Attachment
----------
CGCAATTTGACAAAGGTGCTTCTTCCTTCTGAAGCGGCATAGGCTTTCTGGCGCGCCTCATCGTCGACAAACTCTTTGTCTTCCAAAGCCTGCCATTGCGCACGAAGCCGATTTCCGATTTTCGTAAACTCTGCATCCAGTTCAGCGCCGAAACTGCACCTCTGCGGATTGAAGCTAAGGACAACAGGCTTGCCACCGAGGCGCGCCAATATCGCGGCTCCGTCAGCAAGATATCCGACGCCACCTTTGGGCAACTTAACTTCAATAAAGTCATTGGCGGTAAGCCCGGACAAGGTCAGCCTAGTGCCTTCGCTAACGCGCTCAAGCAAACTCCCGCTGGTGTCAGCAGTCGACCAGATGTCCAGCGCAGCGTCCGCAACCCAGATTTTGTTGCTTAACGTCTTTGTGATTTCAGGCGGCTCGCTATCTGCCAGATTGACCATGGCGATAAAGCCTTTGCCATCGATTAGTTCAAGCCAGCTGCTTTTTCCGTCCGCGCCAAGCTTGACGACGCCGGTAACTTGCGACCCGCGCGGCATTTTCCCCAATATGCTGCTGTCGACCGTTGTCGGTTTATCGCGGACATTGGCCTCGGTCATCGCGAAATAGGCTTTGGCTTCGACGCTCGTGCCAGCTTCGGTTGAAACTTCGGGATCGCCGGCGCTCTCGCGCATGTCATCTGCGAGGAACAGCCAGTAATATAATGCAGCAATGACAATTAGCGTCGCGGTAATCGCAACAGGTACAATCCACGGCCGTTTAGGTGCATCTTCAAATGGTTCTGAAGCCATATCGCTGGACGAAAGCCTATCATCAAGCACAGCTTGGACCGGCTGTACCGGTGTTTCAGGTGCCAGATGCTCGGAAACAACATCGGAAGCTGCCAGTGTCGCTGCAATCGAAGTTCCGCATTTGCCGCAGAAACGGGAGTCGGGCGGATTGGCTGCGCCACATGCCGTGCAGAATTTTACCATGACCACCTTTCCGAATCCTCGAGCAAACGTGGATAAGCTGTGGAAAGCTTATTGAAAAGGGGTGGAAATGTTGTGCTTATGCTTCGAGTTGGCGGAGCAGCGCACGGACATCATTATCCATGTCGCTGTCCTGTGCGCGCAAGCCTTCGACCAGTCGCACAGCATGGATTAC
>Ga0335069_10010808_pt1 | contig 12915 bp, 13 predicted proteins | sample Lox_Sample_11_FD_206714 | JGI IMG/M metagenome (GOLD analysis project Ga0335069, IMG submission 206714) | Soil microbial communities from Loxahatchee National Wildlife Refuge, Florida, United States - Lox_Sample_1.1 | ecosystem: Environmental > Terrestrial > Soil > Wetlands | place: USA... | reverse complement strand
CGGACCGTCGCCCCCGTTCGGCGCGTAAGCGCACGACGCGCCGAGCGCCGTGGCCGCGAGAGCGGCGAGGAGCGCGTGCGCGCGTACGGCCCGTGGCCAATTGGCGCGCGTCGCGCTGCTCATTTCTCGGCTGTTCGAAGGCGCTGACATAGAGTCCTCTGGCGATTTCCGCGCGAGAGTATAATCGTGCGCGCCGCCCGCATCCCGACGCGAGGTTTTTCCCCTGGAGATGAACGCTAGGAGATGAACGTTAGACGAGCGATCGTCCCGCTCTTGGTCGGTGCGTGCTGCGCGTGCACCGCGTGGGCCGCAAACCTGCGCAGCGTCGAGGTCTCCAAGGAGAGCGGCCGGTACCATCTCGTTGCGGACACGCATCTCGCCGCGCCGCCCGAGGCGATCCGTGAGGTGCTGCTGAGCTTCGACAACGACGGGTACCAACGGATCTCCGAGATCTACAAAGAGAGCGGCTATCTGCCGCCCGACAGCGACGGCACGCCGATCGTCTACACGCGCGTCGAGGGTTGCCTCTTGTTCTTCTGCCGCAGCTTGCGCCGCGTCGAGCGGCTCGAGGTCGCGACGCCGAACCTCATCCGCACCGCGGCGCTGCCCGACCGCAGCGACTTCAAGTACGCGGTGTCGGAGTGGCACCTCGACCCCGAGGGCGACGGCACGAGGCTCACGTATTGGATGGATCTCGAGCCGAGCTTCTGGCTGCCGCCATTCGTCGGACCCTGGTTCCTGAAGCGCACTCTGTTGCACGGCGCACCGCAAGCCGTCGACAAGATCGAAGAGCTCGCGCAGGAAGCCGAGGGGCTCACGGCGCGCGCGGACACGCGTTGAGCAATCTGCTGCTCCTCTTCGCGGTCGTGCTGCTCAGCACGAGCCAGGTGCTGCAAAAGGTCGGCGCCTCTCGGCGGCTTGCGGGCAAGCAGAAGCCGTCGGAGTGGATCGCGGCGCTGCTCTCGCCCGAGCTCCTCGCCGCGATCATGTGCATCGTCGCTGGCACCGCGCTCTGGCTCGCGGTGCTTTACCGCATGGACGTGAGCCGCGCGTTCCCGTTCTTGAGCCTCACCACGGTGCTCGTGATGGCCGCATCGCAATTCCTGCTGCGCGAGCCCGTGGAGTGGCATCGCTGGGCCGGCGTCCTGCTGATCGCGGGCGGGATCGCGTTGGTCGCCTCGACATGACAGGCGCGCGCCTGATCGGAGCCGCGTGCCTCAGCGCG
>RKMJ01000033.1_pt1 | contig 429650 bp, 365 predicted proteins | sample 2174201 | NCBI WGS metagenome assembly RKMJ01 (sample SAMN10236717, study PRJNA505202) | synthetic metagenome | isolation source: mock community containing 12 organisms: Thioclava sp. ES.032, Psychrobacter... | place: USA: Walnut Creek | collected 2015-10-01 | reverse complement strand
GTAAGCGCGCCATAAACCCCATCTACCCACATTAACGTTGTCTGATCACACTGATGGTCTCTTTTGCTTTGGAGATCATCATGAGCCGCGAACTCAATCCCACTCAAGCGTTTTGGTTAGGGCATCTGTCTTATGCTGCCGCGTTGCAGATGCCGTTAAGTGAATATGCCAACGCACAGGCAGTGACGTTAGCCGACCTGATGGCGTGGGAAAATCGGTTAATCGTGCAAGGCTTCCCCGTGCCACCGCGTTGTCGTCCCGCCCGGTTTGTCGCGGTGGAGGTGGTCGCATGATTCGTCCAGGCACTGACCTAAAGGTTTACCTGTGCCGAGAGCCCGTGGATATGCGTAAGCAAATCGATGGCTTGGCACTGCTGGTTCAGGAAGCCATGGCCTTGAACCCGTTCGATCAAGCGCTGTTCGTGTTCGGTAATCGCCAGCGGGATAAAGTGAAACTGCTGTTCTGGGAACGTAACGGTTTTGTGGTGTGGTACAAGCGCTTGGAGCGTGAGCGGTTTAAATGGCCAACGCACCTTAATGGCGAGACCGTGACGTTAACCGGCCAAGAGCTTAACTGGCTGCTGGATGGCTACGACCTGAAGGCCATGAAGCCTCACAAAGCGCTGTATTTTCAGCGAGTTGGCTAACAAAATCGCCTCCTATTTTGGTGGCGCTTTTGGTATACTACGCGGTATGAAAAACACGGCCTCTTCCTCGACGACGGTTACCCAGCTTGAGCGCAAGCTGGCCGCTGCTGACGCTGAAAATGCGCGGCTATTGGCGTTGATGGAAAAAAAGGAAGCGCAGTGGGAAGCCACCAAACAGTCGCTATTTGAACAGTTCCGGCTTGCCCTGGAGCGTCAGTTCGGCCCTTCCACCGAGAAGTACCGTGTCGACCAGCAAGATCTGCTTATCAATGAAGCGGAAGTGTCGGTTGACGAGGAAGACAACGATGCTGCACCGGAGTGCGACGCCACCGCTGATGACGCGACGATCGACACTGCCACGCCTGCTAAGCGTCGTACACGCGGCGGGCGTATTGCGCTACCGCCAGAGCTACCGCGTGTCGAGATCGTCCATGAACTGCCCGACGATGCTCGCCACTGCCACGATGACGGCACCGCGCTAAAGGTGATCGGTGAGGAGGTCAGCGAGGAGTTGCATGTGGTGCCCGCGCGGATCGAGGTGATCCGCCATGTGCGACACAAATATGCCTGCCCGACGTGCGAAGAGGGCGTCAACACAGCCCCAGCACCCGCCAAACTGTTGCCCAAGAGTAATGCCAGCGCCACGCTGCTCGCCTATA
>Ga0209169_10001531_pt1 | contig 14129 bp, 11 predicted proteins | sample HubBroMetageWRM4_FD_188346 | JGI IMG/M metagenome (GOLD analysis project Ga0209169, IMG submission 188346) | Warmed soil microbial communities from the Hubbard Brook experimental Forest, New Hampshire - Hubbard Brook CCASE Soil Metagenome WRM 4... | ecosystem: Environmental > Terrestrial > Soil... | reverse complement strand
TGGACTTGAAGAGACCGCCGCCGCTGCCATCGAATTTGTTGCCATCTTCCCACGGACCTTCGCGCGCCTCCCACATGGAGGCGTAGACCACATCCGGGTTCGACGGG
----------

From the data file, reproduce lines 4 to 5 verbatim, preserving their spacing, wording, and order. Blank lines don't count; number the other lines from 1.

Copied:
>RKMJ01000033.1_pt1 | contig 429650 bp, 365 predicted proteins | sample 2174201 | NCBI WGS metagenome assembly RKMJ01 (sample SAMN10236717, study PRJNA505202) | synthetic metagenome | isolation source: mock community containing 12 organisms: Thioclava sp. ES.032, Psychrobacter... | place: USA: Walnut Creek | collected 2015-10-01 | reverse complement strand
GTAAGCGCGCCATAAACCCCATCTACCCACATTAACGTTGTCTGATCACACTGATGGTCTCTTTTGCTTTGGAGATCATCATGAGCCGCGAACTCAATCCCACTCAAGCGTTTTGGTTAGGGCATCTGTCTTATGCTGCCGCGTTGCAGATGCCGTTAAGTGAATATGCCAACGCACAGGCAGTGACGTTAGCCGACCTGATGGCGTGGGAAAATCGGTTAATCGTGCAAGGCTTCCCCGTGCCACCGCGTTGTCGTCCCGCCCGGTTTGTCGCGGTGGAGGTGGTCGCATGATTCGTCCAGGCACTGACCTAAAGGTTTACCTGTGCCGAGAGCCCGTGGATATGCGTAAGCAAATCGATGGCTTGGCACTGCTGGTTCAGGAAGCCATGGCCTTGAACCCGTTCGATCAAGCGCTGTTCGTGTTCGGTAATCGCCAGCGGGATAAAGTGAAACTGCTGTTCTGGGAACGTAACGGTTTTGTGGTGTGGTACAAGCGCTTGGAGCGTGAGCGGTTTAAATGGCCAACGCACCTTAATGGCGAGACCGTGACGTTAACCGGCCAAGAGCTTAACTGGCTGCTGGATGGCTACGACCTGAAGGCCATGAAGCCTCACAAAGCGCTGTATTTTCAGCGAGTTGGCTAACAAAATCGCCTCCTATTTTGGTGGCGCTTTTGGTATACTACGCGGTATGAAAAACACGGCCTCTTCCTCGACGACGGTTACCCAGCTTGAGCGCAAGCTGGCCGCTGCTGACGCTGAAAATGCGCGGCTATTGGCGTTGATGGAAAAAAAGGAAGCGCAGTGGGAAGCCACCAAACAGTCGCTATTTGAACAGTTCCGGCTTGCCCTGGAGCGTCAGTTCGGCCCTTCCACCGAGAAGTACCGTGTCGACCAGCAAGATCTGCTTATCAATGAAGCGGAAGTGTCGGTTGACGAGGAAGACAACGATGCTGCACCGGAGTGCGACGCCACCGCTGATGACGCGACGATCGACACTGCCACGCCTGCTAAGCGTCGTACACGCGGCGGGCGTATTGCGCTACCGCCAGAGCTACCGCGTGTCGAGATCGTCCATGAACTGCCCGACGATGCTCGCCACTGCCACGATGACGGCACCGCGCTAAAGGTGATCGGTGAGGAGGTCAGCGAGGAGTTGCATGTGGTGCCCGCGCGGATCGAGGTGATCCGCCATGTGCGACACAAATATGCCTGCCCGACGTGCGAAGAGGGCGTCAACACAGCCCCAGCACCCGCCAAACTGTTGCCCAAGAGTAATGCCAGCGCCACGCTGCTCGCCTATA